Bahrain minister calls for Uber boycott over Khashoggi case

Bahrain minister calls for Uber boycott over Khashoggi case
Bahrain’s foreign minister calls for a boycott of Uber after its chief executive officer said he will not attend a business conference in the kingdom’s ally Saudi Arabia.
2 min read
15 October, 2018
Khalid bin Ahmed Al Khalifa called for the boycott of Uber in Bahrain [Getty]
Bahrain's Foreign Minister on Monday pushed for the boycott of ride-hailing app Uber, after its chief executive pulled out of a high-profile business conference in the kingdom's strong ally Saudi Arabia.

Khalid bin Ahmed Al Khalifa tweeted two hashtags calling for the boycott of Uber in Saudi Arabia and in Bahrain.

He also tweeted a third hashtag that urged his followers to boycott anyone who boycotts Saudi Arabia, referring to the companies that have pulled out of the Future Investment Initiative [FII], dubbed "Davos in the desert".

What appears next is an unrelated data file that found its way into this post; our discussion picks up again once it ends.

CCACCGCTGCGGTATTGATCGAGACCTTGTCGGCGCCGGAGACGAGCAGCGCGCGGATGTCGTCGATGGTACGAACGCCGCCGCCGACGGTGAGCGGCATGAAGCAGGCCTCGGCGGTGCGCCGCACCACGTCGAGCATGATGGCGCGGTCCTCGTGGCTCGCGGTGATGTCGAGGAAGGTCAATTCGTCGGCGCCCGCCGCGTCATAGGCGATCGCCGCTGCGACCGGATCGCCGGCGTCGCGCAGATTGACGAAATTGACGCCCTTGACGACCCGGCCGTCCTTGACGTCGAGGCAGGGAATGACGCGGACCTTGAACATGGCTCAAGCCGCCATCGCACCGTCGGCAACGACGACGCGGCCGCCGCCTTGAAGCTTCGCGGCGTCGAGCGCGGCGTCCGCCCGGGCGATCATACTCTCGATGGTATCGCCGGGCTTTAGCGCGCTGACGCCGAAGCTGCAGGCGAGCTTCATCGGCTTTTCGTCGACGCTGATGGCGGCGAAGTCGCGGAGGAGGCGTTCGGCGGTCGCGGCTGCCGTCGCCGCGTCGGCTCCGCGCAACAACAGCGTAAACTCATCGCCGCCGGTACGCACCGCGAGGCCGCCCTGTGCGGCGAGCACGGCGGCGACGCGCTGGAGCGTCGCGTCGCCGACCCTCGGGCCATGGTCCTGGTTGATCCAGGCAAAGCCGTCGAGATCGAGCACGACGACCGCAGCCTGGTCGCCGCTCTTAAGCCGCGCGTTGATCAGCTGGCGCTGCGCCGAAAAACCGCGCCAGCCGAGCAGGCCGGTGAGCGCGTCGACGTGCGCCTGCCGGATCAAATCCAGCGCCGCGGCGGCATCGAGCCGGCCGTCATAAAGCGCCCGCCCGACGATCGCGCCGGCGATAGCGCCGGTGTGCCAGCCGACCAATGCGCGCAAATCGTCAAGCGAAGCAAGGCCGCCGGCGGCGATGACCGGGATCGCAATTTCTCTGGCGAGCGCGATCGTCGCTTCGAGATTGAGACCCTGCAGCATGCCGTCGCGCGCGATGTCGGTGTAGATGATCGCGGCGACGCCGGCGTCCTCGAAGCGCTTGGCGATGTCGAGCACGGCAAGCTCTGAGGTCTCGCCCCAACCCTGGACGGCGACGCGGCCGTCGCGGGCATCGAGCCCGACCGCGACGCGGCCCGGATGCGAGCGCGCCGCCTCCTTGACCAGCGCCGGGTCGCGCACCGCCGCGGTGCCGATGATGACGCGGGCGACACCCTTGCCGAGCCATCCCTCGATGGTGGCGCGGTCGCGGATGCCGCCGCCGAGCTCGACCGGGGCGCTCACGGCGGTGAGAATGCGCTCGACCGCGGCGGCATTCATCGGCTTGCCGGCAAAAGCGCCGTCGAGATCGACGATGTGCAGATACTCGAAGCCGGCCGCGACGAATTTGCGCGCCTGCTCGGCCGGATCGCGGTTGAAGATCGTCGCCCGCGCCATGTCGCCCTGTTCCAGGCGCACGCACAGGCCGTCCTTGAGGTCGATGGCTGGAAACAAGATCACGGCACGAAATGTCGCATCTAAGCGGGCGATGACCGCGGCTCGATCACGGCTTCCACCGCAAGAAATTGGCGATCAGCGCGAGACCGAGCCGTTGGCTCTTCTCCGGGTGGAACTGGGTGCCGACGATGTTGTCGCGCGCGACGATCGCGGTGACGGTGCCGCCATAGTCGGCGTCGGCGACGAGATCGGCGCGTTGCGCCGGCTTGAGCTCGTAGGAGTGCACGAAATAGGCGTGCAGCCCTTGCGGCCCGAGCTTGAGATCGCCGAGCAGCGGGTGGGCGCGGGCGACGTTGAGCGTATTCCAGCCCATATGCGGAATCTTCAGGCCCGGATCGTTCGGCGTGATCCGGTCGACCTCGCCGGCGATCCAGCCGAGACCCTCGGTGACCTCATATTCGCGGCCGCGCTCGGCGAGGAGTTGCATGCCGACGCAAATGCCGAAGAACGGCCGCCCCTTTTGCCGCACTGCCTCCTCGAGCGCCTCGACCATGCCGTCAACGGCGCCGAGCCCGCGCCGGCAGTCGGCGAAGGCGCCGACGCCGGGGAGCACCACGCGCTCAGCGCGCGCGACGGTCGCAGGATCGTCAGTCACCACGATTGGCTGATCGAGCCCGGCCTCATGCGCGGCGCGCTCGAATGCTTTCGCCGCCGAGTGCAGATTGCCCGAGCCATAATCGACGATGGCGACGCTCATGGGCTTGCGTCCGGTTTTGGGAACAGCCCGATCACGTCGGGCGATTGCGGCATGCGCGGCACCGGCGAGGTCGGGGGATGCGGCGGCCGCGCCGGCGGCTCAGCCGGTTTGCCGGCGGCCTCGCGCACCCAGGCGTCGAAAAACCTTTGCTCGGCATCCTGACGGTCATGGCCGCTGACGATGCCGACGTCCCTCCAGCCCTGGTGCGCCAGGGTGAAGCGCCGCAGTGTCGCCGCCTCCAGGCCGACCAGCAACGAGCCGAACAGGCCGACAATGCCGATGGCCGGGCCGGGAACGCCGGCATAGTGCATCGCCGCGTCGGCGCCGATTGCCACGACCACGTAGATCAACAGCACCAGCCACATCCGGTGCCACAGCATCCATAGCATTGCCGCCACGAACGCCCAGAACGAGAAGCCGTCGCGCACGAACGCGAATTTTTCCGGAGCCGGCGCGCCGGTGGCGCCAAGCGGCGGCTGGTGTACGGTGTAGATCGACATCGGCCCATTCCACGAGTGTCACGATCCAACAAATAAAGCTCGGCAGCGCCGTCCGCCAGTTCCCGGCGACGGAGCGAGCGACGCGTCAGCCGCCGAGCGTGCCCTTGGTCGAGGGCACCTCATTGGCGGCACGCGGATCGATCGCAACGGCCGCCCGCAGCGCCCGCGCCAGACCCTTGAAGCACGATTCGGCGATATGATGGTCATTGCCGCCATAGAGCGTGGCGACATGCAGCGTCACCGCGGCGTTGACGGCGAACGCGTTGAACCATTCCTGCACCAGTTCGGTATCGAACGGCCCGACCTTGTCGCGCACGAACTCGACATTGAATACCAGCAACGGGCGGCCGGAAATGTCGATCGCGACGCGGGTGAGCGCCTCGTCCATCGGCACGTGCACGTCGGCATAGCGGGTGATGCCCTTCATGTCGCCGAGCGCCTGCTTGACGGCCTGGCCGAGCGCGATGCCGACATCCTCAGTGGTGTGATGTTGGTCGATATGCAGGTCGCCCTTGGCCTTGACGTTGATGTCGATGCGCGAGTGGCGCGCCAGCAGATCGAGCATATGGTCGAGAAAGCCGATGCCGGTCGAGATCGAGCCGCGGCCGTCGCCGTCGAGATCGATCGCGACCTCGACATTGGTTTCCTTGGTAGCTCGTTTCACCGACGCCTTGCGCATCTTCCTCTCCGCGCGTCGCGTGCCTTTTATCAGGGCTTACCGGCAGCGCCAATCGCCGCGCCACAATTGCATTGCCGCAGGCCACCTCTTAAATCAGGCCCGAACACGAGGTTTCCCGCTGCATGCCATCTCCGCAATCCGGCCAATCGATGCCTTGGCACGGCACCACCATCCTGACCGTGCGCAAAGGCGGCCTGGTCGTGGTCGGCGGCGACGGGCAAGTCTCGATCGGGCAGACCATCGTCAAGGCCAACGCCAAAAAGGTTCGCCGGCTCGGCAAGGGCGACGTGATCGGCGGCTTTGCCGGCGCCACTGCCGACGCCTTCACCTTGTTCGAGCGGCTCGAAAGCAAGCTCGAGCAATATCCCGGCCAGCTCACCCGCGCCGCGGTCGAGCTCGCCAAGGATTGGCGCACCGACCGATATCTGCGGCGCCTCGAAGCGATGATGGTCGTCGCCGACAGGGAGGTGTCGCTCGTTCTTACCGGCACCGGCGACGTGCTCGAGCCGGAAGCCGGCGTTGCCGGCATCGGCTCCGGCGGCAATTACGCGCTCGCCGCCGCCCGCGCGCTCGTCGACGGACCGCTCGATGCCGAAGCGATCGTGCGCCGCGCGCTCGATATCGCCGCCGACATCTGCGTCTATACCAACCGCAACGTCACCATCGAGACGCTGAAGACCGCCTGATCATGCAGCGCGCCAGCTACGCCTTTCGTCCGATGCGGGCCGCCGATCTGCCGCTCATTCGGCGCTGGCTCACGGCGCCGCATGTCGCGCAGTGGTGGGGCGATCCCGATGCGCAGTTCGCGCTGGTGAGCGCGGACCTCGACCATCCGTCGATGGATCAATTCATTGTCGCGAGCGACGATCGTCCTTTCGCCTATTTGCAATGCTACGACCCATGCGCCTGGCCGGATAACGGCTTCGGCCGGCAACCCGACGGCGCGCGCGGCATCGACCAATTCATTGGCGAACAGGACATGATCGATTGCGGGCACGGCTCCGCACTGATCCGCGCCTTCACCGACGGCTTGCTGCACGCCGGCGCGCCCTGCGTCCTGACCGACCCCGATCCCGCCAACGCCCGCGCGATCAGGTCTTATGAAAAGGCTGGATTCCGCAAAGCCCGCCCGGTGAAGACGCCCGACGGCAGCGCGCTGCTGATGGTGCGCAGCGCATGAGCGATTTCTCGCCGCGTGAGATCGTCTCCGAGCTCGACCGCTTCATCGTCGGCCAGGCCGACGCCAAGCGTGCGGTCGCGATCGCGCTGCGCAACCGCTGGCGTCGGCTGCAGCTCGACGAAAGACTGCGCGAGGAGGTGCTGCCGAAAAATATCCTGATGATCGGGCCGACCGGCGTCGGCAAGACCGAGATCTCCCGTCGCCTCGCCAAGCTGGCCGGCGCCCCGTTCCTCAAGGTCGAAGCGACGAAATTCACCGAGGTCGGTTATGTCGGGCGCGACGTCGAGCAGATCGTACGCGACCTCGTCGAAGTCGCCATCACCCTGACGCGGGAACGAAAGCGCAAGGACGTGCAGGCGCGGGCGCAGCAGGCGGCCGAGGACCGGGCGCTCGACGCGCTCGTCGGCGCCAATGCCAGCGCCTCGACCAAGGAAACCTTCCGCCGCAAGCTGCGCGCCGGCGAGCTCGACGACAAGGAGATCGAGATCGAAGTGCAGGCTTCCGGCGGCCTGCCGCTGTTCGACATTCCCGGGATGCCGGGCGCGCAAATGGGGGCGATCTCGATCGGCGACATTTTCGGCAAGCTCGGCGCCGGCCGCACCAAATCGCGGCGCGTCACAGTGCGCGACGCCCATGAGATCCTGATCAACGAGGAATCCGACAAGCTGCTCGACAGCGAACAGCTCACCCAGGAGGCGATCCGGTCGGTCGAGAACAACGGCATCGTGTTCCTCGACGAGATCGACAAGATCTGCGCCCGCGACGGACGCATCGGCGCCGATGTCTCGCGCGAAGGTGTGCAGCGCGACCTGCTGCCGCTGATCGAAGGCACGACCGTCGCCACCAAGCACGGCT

Uber Chief Executive Dara Khosrowshahi was one of many big names to pull out of the conference amid growing concern over concern over the fate of missing journalist Jamal Khashoggi.

"I'm very troubled by the reports to date about Jamal Khashoggi," Khosrowshahi said in a statement last week.

"We are following the situation closely, and unless a substantially different set of fact emerges, I won't be attending the FII conference in Riyadh."

The Uber chief's withdrawal from the FII follows a growing list of top business people, media figures and organisations who have announced their non-participation in the conference.

So far, Virgin group founder Richard BransonLos Angeles Times owner Patrick Soon-Shiong, AOL co-founder Steve Case, The Huffington Post co-founder Arianna Huffington, Viacom CEO Bob Bakish and the New York Times have all reportedly pulled out of the conference over the Khashoggi case.

Calls have been made for other attendees to withdraw their support over Khashoggi's suspected murder.

Saudi Arabia's sovereign wealth fund, which hosts the FFI, is one of Uber's largest investors. In 2016, it invested $3.5 billion in Uber.